The Mahatma Letters to A.P. Sinnett is a book published in 1923 by A. Trevor Barker. (ISBN 1-55700-086-7) According to Theosophical teachings, the letters were written between 1880 and 1884 by Koot Hoomi and Morya to A. P. Sinnett. The letters were previously quoted in several theosophical books, but not published in full.The letters were important to the movement due to their discussions on the theosophical cosmos and spiritual hierarchy. From 1939, the original letters were in the possession of the British Museum but later the British Library.
Theosophical teachings have borrowed some concepts and terms from Buddhism. Some theosophists like Helena Blavatsky, Helena Roerich and Henry Steel Olcott also became Buddhists. Henry Steel Olcott helped shape the design of the Buddhist flag. Tibetan Buddhism was popularised in the West at first mainly by Theosophists including Evans-Wentz and Alexandra David-Neel.
The Great White Brotherhood, in belief systems akin to Theosophy and New Age, are said to be perfected beings of great power who spread spiritual teachings through selected humans. The members of the Brotherhood may be known as the Masters of the Ancient Wisdom or the Ascended Masters. The first person to talk about them in the West was Helena Petrovna Blavatsky (Theosophy), after she and other people claimed to have received messages from them. These included Helena Roerich, Aleister Crowley, Alice A. Bailey, Guy Ballard, Geraldine Innocente, Elizabeth Clare Prophet and Benjamin Creme.
In Theosophy, the Maitreya or Lord Maitreya is an advanced spiritual entity and high-ranking member of a hidden Spiritual Hierarchy, the Masters of the Ancient Wisdom. According to Theosophical doctrine, one of the Hierarchy's functions is to oversee the evolution of humankind; in accord with this function the Maitreya is said to hold the Office of the World Teacher. Theosophical texts posit that the purpose of this Office is to facilitate the transfer of knowledge about the true constitution and workings of Existence to humankind. Humanity is thereby assisted on its presumed cyclical, but ever progressive, evolutionary path. Reputedly, one way the knowledge transfer is accomplished is by Maitreya occasionally manifesting or incarnating in the physical realm; the manifested entity then assumes the role of World Teacher of Humankind.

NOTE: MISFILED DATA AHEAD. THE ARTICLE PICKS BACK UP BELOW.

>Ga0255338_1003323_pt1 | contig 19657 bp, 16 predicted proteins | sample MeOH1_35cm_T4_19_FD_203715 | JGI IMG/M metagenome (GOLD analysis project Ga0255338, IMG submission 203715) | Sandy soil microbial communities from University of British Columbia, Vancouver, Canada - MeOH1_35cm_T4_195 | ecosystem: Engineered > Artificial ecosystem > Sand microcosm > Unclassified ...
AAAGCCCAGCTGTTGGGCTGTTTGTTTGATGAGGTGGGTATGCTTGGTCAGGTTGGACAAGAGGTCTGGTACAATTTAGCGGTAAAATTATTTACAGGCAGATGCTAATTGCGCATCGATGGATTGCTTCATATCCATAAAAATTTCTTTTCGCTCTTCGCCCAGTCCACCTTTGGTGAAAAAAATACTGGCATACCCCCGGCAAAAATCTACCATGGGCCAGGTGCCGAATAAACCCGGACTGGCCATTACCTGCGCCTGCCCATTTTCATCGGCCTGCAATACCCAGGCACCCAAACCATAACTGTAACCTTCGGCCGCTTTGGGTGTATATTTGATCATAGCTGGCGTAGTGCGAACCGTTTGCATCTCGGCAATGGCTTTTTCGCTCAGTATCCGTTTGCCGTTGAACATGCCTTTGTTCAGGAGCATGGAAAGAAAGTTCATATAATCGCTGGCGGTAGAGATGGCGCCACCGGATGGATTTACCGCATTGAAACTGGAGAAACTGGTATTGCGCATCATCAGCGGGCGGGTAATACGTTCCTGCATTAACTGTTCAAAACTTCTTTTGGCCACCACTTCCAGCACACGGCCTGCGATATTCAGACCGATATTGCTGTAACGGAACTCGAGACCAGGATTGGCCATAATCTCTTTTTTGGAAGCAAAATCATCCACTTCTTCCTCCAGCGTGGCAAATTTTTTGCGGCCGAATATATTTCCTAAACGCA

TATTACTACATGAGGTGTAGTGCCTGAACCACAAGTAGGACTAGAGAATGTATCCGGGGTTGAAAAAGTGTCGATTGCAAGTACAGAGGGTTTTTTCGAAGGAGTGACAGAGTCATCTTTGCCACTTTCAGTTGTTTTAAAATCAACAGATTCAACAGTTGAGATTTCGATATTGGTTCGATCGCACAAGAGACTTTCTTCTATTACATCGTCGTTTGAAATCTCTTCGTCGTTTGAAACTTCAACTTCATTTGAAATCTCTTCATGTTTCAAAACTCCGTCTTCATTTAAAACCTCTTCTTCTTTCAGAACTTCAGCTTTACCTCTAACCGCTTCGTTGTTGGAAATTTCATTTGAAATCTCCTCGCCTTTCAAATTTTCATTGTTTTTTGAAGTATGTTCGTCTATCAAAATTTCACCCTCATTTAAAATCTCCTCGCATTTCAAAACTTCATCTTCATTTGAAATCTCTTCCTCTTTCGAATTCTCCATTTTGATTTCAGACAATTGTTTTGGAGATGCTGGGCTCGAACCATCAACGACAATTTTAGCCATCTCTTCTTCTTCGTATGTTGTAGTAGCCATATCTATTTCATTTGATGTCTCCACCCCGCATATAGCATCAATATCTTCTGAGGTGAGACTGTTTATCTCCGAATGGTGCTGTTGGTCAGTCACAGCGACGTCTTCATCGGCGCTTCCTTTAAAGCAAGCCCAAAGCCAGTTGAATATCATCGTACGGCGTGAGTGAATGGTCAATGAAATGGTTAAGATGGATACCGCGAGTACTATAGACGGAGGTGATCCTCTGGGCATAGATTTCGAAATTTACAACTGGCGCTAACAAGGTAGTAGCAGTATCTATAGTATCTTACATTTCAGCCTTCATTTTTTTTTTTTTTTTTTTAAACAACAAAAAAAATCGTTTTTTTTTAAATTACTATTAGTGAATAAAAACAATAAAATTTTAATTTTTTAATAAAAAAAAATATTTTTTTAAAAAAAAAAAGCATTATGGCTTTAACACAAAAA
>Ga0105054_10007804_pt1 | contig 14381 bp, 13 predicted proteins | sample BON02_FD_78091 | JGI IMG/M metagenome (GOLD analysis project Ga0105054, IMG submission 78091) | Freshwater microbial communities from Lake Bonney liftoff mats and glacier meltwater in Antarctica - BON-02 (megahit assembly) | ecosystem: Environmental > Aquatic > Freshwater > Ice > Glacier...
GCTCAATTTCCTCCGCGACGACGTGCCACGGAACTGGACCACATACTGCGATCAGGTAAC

The Masters of the Ancient Wisdom are reputed to be enlightened beings originally identified by the Theosophists Helena Blavatsky, Henry S. Olcott, Alfred Percy Sinnett, and others. These Theosophists claimed to have met some of the so-called Masters during their lifetimes in different parts of the world. Sometimes they are referred to by Theosophists as Elder Brothers of the Human Race, Adepts, Mahatmas, or simply as The Masters.
Esoteric Buddhism is a book originally published in 1883 in London; it was compiled by a member of the Theosophical Society, A. P. Sinnett. It was one of the first books written for the purpose explain of the theosophy for the wide range of readers, and was "made up of the author's correspondence with an Indian mystic." This is the most significant theosophical work of the author. According to Goodrick-Clarke, it "disseminated the basic teachings of Theosophy in its new Asian cast."
Christianity and Theosophy, for more than a hundred years, have had a "complex and sometimes troubled" relationship. The Christian faith was always the native religion of the great majority of Western Theosophists, but many came to Theosophy through a process of examination or even opposition to Christianity. According to professor Robert S. Ellwood, "the whole matter has been a divisive issue within Theosophy."
Hinduism is regarded by modern Theosophy as one of the main sources of "esoteric wisdom" of the East. The Theosophical Society was created in a hope that Asian philosophical-religious ideas "could be integrated into a grand religious synthesis." Prof. Antoine Faivre wrote that "by its content and its inspiration" the Theosophical Society is greatly dependent on Eastern traditions, "especially Hindu; in this, it well reflects the cultural climate in which it was born." A Russian Indologist Alexander Senkevich noted that the concept of Helena Blavatsky's Theosophy was based on Hinduism. According to Encyclopedia of Hinduism, "Theosophy is basically a Western esoteric teaching, but it resonated with Hinduism at a variety of points."
According to some literary and religious studies scholars, modern Theosophy had a certain influence on contemporary literature, particularly in forms of genre fiction such as fantasy and science fiction. Researchers claim that Theosophy has significantly influenced the Irish literary renaissance of the late 19th and early 20th centuries, notably in such figures as W. B. Yeats and G. W. Russell.